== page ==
Not only is this a great shame, particularly for everyone making an effort to protect our environment by

reducing the amount of waste we send to landfill, but there is also the potential significant cost this generates. Last year alone, the cost of landfilling what could have been composted was £75,000. The new kitchen caddies and liners are being provided to help people recycle more of their food waste and to eliminate some of the issues people have told us about such as smells from their brown bin. If your reader and others do not want to use the kitchen caddy and have other ways of collecting their food waste, then

that is entirely up to them. Because of the costs involved in landfilling items which could have been

recycled, we do have a policy in place regarding people putting the wrong items in bins, which can be found on our

website. We very rarely have to take the final step of stopping regular bin collections as usually once people are

informed of items that have been put in the wrong bin they take the necessary action to prevent this happening again. Finally, the purpose of our four-page Outlook feature on the new waste changes was to answer many of the

questions people have been asking us about the new changes. Further information will be distributed as the

changes come into effect including placing stickers on peoples’ bins detailing what goes where. If anyone still have any other questions they can contact us by phone on 01462 474000, by email at service@ north-herts.gov.uk or via Twitter using #NHDCbins.

Cllr Peter Burt

Portfolio Holder for

Waste, Recycling and Environment

North Herts District Council

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SIR – I was positive when I read the documentation about the new waste collections; but I did say to my wife that I expected letters in here condemning it and was therefore not surprised when there were. What continues to disappoint is the ‘boy scouts’ who insist on bonfires in their back garden throughout summer. Often in late afternoon when we are still sitting outside and by neighbours close enough to see that we and others have

washing out. Could you please use the brown bin provided (it’s really not that complicated a system to use). If this is not big enough and you cannot bear to keep the green waste on site until it’s emptied, you could take it to the tip. For those who insist on having a bonfire, I won’t complain if you light one late, can we agree on after 9pm? What a surprise that exhaust fumes are at a high level in Stevenage Road. I think there would be some high readings elsewhere in the town if they were measured.It now seems that the deluge of trucks in Hitchin is not only breaking up the roads – who paid for Grove Road to be repaired again after they broke it up?, making houses on their route unsellable and also causing a health risk to town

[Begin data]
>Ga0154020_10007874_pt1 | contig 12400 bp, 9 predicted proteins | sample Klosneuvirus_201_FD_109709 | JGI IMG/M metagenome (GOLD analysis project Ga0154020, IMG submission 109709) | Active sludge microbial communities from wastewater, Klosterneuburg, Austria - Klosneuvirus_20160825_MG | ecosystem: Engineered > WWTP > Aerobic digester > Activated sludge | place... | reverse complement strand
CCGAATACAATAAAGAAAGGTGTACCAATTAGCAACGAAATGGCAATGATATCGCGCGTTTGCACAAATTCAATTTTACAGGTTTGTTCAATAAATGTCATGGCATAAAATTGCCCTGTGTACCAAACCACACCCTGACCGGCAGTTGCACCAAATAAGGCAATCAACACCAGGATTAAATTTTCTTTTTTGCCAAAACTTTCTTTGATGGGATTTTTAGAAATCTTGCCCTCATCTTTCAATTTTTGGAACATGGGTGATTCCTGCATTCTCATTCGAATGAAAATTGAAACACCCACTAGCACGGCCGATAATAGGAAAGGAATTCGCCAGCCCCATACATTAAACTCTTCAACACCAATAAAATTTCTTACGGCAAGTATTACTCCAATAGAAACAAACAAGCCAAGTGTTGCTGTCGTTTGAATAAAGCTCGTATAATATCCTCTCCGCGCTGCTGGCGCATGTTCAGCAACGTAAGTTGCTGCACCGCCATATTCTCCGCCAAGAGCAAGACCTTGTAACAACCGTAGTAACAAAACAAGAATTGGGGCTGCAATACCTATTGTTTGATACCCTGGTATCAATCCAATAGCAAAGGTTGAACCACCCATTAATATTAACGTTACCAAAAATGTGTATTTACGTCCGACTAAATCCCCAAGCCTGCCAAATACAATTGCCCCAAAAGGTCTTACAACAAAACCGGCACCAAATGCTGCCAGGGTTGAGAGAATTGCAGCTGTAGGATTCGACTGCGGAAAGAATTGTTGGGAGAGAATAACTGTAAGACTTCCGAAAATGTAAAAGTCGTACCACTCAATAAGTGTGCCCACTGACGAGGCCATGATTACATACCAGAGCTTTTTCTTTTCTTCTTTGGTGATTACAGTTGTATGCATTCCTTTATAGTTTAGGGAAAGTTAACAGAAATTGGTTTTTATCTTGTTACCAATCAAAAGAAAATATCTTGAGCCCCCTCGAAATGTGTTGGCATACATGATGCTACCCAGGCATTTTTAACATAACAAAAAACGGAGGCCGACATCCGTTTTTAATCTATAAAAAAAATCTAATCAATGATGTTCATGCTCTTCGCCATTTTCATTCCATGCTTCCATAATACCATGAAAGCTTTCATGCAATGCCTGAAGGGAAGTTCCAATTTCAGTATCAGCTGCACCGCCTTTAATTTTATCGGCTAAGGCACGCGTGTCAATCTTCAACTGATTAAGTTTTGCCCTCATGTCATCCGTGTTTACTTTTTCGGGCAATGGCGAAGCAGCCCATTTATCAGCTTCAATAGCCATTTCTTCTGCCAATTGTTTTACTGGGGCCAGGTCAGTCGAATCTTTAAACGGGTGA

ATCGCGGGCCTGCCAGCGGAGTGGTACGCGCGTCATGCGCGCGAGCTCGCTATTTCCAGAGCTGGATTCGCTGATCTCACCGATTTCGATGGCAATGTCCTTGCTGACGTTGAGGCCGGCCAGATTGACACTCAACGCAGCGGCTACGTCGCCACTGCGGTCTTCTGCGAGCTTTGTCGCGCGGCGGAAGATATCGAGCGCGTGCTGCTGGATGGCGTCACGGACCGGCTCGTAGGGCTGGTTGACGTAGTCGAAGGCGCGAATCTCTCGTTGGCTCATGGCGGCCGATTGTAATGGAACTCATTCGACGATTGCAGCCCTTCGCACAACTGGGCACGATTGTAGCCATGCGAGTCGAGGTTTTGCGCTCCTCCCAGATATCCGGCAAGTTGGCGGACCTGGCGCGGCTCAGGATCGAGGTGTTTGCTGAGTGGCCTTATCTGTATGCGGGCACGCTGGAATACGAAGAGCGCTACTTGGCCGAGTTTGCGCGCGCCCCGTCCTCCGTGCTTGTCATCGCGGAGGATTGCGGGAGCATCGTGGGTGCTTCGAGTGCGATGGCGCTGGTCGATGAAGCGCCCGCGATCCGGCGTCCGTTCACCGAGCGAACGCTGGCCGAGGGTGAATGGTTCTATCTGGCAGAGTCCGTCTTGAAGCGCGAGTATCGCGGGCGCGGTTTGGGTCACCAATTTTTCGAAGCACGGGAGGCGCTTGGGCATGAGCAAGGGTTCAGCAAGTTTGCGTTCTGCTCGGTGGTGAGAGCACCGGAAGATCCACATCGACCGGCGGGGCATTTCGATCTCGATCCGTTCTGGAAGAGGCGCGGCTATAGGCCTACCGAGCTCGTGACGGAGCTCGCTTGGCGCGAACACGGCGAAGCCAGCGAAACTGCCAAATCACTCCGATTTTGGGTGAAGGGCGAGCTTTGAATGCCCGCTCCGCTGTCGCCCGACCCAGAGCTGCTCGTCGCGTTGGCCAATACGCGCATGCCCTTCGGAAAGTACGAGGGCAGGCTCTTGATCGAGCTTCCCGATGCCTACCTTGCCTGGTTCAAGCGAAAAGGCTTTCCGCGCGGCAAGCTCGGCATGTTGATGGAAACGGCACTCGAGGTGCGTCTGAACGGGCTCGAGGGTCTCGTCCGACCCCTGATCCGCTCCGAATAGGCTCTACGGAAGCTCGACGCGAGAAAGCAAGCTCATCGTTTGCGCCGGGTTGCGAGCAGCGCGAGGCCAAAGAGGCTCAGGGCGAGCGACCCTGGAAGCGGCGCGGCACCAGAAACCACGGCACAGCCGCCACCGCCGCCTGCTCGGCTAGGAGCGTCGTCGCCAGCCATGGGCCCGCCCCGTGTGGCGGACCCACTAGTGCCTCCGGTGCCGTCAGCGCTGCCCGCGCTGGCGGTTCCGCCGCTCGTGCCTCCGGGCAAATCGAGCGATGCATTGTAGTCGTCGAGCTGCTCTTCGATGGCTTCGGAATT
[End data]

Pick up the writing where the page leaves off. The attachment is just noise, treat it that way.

residents. The so called “action plan” is just a talking shop and the suggestions from it are only scratching the surface of the problem. HGVs are the problem. Isn’t it about time our elected representatives indulged in some joined up thinking and removed the problem from our streets. This could be achieved by routing them to the industrial area via Wilbury Hills road instead of through the centre of town. The rail loop has nearly

been finished and what a good opportunity this would have been to install such a link road. Our MP Peter Lilley says he is in favour of it and it would be interesting to hear from him and our councillors what steps have actually been taken [if any] towards it becoming a reality. However, Hitchin’s apathy towards this problem seems to be unanimous and I doubt this letter will even raise an eyebrow never mind a response from those who are supposed to be serving this once lovely truck park/town.

Nick Boxall

via email